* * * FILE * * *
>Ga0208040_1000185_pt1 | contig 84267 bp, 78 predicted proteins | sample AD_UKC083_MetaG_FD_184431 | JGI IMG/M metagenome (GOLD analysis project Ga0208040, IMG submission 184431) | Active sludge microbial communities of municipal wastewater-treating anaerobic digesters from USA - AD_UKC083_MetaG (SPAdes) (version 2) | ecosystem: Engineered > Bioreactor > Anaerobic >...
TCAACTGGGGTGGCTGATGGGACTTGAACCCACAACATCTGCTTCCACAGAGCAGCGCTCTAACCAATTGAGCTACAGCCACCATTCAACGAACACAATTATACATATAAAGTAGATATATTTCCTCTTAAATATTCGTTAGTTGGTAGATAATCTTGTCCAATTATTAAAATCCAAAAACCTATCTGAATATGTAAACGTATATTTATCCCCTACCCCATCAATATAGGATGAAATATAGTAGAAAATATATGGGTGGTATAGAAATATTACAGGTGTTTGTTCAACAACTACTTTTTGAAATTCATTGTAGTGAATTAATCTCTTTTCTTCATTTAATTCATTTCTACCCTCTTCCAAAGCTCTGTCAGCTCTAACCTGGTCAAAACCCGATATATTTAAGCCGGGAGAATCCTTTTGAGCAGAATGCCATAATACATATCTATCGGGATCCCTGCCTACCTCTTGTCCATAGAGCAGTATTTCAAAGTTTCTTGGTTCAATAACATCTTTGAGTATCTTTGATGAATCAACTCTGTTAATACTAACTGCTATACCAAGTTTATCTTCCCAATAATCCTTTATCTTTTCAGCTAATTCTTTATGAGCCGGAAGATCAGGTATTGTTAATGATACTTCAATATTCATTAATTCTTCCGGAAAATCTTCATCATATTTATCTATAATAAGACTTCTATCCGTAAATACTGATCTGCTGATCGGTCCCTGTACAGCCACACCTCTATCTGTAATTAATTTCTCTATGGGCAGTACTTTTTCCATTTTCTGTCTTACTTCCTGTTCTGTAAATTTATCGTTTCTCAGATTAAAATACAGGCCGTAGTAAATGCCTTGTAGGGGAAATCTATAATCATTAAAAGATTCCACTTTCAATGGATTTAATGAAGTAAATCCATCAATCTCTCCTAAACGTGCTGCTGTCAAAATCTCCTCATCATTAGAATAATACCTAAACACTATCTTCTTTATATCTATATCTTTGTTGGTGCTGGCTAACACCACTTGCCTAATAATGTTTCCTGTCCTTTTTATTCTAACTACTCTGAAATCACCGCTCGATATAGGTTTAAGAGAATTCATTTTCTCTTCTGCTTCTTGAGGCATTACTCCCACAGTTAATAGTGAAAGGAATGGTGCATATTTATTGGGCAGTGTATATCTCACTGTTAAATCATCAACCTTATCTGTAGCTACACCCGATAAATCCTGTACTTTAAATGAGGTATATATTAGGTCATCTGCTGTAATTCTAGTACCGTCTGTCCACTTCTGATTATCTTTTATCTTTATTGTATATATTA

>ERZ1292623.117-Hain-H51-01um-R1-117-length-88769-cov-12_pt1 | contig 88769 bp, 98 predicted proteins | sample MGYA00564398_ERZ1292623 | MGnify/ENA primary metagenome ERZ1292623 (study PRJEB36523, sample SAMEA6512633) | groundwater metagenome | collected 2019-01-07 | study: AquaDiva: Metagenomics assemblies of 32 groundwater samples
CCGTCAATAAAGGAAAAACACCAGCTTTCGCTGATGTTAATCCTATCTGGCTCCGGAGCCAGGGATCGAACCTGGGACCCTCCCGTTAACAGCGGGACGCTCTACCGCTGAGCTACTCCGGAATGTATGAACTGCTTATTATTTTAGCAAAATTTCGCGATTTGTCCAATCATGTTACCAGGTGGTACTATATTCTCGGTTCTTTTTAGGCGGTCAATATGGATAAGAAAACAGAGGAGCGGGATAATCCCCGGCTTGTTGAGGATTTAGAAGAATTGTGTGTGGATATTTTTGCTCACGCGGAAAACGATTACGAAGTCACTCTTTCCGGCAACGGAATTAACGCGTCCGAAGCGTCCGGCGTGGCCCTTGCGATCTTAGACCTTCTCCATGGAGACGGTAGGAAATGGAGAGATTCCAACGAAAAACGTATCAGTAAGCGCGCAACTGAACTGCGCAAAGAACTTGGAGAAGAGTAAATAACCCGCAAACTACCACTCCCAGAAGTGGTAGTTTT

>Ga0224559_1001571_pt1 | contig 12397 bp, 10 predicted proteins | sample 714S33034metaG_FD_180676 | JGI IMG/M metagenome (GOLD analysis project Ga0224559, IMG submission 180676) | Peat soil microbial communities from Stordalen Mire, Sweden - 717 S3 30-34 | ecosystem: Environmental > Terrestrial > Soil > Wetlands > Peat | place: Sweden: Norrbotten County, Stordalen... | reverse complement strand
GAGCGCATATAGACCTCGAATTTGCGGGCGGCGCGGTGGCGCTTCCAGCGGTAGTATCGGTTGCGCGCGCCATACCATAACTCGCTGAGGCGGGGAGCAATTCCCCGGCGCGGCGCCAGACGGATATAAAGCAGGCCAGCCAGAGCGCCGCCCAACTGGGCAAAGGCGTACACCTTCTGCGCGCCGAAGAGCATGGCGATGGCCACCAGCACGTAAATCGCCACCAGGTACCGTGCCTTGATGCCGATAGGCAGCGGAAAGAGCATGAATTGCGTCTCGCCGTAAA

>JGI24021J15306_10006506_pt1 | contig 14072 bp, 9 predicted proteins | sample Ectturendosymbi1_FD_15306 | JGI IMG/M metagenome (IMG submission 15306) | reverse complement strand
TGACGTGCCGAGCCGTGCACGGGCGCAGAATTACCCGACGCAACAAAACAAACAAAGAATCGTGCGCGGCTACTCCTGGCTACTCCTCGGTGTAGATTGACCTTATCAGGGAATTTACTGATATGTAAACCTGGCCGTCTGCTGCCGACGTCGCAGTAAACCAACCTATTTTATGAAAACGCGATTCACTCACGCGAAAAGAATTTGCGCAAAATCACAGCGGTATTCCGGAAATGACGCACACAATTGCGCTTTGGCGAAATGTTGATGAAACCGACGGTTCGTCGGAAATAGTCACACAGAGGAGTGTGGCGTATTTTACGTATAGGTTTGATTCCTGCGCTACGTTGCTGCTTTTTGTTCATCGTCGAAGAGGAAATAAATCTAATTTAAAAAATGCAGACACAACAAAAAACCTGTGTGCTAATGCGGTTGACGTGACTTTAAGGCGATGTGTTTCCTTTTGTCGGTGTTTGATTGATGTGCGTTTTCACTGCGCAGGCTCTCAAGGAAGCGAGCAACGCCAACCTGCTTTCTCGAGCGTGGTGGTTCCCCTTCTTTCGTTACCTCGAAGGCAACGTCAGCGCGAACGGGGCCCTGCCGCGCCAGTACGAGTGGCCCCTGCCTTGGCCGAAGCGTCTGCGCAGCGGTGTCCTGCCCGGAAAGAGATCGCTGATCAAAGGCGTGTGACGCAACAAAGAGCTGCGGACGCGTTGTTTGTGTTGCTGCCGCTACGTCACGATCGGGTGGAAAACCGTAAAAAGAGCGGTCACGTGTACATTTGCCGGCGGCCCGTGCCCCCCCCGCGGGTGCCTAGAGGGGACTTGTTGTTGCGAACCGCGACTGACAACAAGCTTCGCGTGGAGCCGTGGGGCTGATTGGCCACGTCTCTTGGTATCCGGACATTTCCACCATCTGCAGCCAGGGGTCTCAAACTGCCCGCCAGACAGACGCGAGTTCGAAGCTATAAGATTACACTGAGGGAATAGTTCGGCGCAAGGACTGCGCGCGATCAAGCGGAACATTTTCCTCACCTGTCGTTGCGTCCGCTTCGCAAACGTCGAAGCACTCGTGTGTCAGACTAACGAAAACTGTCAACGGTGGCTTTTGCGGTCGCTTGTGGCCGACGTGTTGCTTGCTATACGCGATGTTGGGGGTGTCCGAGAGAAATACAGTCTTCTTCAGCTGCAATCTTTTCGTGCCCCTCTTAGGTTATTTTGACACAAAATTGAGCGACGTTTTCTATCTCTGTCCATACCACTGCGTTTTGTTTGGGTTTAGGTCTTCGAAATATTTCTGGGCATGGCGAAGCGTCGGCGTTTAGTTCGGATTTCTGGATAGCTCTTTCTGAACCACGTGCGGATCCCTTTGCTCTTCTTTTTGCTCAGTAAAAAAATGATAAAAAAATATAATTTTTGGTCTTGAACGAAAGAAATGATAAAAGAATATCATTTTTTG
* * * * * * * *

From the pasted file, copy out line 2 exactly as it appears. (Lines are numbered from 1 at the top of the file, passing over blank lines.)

TCAACTGGGGTGGCTGATGGGACTTGAACCCACAACATCTGCTTCCACAGAGCAGCGCTCTAACCAATTGAGCTACAGCCACCATTCAACGAACACAATTATACATATAAAGTAGATATATTTCCTCTTAAATATTCGTTAGTTGGTAGATAATCTTGTCCAATTATTAAAATCCAAAAACCTATCTGAATATGTAAACGTATATTTATCCCCTACCCCATCAATATAGGATGAAATATAGTAGAAAATATATGGGTGGTATAGAAATATTACAGGTGTTTGTTCAACAACTACTTTTTGAAATTCATTGTAGTGAATTAATCTCTTTTCTTCATTTAATTCATTTCTACCCTCTTCCAAAGCTCTGTCAGCTCTAACCTGGTCAAAACCCGATATATTTAAGCCGGGAGAATCCTTTTGAGCAGAATGCCATAATACATATCTATCGGGATCCCTGCCTACCTCTTGTCCATAGAGCAGTATTTCAAAGTTTCTTGGTTCAATAACATCTTTGAGTATCTTTGATGAATCAACTCTGTTAATACTAACTGCTATACCAAGTTTATCTTCCCAATAATCCTTTATCTTTTCAGCTAATTCTTTATGAGCCGGAAGATCAGGTATTGTTAATGATACTTCAATATTCATTAATTCTTCCGGAAAATCTTCATCATATTTATCTATAATAAGACTTCTATCCGTAAATACTGATCTGCTGATCGGTCCCTGTACAGCCACACCTCTATCTGTAATTAATTTCTCTATGGGCAGTACTTTTTCCATTTTCTGTCTTACTTCCTGTTCTGTAAATTTATCGTTTCTCAGATTAAAATACAGGCCGTAGTAAATGCCTTGTAGGGGAAATCTATAATCATTAAAAGATTCCACTTTCAATGGATTTAATGAAGTAAATCCATCAATCTCTCCTAAACGTGCTGCTGTCAAAATCTCCTCATCATTAGAATAATACCTAAACACTATCTTCTTTATATCTATATCTTTGTTGGTGCTGGCTAACACCACTTGCCTAATAATGTTTCCTGTCCTTTTTATTCTAACTACTCTGAAATCACCGCTCGATATAGGTTTAAGAGAATTCATTTTCTCTTCTGCTTCTTGAGGCATTACTCCCACAGTTAATAGTGAAAGGAATGGTGCATATTTATTGGGCAGTGTATATCTCACTGTTAAATCATCAACCTTATCTGTAGCTACACCCGATAAATCCTGTACTTTAAATGAGGTATATATTAGGTCATCTGCTGTAATTCTAGTACCGTCTGTCCACTTCTGATTATCTTTTATCTTTATTGTATATATTA